"We Cannot Free Ourselves"
by Katie Borden
Raise your hand if you’ve ever tried to convince yourself that you’re invincible. Maybe I’m outing myself here as one who suffers a chronic need for control and capacity… but I also don’t think I’m alone. Our society seems hell-bent on convincing us (and on convincing ourselves) that “we really can have it all”; “we can do it all”; and “we can be anything we put our minds to.” I used to think that. I used to tell other people that. I don’t anymore.
As I’ve aged, I’ve come more face-to-face with my own limitations, failures, and finitude. And this has been the healthiest thing for me. It’s also borne fruit in my relationship with Jesus and given me clarity on just how good and powerful and loving our God is.
I’m reminded of this finitude in today’s Bible reading. In this passage of Isaiah, we read about God’s rescue of his people. If you’re thinking that this seems to be a theme in Scripture, you’d be absolutely right. From the salvation of the Israelites at the Red Sea from the hand of Pharaoh on, the chapters and verses of the Bible point to God’s saving work, including through king Cyrus as mentioned here in Isaiah 45. What I want to highlight today is this simple fact: God’s people couldn’t save themselves.
Read that sentence again if you must:
God’s people couldn’t save themselves.
And God’s people still can’t save themselves.
This is still true for you and for me. We admit this every week in our corporate worship together when we say, “We confess that without Christ, we are in bondage to sin and we cannot free ourselves.” And every week, I believe it more and more.
The good, beautiful, and true news of both this passage in Isaiah and of our confession (which are really the good, beautiful, and true news of the gospel itself) is that God has saved us when we couldn’t. God used Cyrus to release his people from bondage, and God saves us more truly and eternally in Jesus Christ. (By the way, I think it’s SO cool how God foreshadows and demonstrates his character and his gospel action time and again in the Old Testament!)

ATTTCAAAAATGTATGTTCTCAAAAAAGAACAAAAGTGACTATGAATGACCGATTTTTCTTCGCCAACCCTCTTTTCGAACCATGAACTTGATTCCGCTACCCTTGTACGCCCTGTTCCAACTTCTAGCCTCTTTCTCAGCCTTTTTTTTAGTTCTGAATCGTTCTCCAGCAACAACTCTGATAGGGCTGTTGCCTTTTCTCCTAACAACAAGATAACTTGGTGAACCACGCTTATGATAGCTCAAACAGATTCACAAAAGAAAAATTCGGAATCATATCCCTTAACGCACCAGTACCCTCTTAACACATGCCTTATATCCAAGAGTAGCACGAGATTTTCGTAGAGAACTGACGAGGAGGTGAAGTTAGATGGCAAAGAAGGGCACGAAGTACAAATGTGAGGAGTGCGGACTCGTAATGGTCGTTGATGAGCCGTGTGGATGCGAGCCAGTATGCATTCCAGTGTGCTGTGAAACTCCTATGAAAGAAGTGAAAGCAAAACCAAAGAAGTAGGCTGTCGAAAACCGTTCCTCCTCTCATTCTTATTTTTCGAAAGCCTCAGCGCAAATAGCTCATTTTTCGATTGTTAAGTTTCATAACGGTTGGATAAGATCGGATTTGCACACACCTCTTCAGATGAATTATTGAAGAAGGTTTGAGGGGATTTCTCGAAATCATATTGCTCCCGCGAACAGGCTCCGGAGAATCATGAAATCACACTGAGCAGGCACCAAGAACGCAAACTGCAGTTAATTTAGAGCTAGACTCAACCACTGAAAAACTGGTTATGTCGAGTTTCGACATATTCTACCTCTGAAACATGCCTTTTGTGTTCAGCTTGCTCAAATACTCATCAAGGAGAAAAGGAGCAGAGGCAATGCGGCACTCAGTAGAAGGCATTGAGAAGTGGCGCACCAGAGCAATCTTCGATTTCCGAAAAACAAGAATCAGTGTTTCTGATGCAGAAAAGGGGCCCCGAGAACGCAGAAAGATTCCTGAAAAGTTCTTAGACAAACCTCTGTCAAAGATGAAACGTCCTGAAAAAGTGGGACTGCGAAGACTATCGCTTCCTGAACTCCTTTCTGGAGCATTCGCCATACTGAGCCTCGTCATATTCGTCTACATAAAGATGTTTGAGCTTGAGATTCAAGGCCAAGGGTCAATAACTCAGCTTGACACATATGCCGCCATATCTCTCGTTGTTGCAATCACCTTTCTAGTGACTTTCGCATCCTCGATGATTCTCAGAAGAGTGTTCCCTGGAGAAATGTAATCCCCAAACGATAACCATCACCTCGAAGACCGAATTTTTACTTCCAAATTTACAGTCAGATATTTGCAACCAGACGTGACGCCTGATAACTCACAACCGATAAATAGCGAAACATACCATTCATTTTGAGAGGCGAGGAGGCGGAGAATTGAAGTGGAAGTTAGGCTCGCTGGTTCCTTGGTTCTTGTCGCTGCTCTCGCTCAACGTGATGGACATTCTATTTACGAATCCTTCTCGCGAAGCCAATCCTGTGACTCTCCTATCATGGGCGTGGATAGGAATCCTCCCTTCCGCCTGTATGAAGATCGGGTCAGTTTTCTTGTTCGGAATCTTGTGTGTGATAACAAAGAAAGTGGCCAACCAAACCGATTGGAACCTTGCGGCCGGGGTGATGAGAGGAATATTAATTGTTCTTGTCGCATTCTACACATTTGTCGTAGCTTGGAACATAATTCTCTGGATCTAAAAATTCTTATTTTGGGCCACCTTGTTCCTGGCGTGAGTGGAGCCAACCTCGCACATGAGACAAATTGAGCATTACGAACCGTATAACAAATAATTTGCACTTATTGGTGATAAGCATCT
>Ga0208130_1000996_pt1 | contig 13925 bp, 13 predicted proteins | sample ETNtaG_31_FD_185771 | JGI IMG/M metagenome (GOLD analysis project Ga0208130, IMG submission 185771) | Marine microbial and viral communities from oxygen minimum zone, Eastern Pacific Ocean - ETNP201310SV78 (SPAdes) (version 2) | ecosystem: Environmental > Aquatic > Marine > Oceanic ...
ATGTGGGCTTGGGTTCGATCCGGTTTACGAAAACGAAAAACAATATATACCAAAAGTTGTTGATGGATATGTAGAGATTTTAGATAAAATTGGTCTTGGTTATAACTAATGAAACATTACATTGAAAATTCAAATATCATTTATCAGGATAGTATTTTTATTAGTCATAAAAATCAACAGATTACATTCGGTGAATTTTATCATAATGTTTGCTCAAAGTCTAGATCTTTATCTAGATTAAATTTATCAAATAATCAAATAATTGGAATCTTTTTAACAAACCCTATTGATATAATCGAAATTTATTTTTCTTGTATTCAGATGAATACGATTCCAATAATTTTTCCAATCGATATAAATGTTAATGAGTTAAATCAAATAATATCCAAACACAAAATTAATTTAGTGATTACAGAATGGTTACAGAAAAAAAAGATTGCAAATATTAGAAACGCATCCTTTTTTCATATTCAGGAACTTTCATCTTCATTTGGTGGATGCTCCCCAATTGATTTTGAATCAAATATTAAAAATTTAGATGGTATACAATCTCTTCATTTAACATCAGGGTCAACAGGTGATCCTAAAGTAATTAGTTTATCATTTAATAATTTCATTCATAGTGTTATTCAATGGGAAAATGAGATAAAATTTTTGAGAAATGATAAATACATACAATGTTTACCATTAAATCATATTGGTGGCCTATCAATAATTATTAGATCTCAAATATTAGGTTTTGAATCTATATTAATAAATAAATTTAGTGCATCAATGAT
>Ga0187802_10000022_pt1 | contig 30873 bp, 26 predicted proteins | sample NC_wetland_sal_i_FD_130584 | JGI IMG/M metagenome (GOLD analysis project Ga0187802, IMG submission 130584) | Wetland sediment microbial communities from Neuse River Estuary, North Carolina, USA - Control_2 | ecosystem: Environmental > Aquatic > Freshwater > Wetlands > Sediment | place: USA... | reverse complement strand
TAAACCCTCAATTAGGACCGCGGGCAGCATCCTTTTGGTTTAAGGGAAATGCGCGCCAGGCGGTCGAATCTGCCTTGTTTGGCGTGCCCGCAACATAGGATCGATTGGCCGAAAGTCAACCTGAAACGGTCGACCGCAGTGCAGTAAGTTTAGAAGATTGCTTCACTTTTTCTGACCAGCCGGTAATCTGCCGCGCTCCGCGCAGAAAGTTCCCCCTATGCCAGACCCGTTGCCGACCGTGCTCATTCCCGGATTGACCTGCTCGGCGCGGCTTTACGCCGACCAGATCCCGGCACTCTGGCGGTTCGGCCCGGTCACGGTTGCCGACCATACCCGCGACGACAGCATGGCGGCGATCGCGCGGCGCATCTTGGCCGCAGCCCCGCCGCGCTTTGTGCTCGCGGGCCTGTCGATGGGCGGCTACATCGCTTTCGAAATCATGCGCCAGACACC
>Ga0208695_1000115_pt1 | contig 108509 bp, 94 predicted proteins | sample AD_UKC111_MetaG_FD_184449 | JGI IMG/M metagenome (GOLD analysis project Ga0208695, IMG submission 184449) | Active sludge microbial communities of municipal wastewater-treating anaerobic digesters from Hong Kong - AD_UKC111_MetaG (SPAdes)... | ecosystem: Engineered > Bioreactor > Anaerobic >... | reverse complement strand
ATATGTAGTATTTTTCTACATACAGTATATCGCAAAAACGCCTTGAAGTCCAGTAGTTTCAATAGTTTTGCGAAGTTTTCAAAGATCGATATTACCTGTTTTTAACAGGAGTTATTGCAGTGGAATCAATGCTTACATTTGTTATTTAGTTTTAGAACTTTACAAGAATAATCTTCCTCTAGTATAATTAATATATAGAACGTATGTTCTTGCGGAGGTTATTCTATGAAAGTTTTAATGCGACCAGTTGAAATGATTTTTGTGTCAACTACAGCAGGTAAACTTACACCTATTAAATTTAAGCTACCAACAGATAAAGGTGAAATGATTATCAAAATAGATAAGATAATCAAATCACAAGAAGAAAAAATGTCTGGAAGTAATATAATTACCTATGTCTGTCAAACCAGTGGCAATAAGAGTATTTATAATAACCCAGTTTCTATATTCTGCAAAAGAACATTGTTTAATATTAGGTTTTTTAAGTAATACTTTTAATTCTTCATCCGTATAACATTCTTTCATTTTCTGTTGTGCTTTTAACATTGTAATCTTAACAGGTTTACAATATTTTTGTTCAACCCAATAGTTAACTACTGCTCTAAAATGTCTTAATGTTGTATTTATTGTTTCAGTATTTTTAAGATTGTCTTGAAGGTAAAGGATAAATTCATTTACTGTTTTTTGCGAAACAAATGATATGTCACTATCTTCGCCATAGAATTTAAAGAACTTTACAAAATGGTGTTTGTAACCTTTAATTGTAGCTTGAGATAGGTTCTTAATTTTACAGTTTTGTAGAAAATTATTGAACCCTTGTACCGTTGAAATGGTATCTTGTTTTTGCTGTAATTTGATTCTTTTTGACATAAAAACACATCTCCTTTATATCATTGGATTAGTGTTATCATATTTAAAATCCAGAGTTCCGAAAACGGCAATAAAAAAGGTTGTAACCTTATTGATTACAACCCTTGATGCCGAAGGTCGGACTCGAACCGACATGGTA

God is the one who stretched out the heavens.
God is the one who sent Cyrus.
God is the one who rescued his people and set them free.
God is the one who continues to do this for you and for me.
I don’t know who needs to hear this today, but if you’ve been trying to control your life to be “good enough” for God, or if you’ve tried to rescue yourself from the things that bind you, or if you’re striving to prove that you’re “up-to-snuff,” receive this good news:
You cannot free yourself. So stop killing yourself by trying. Receive the freedom found in Jesus and his work and power through the cross and resurrection. And live freely, as a dearly loved, beautifully-limited, child of God.
God, remind me today of my limits, that I might be made even more aware of the beauty of your limitless love for me. Amen.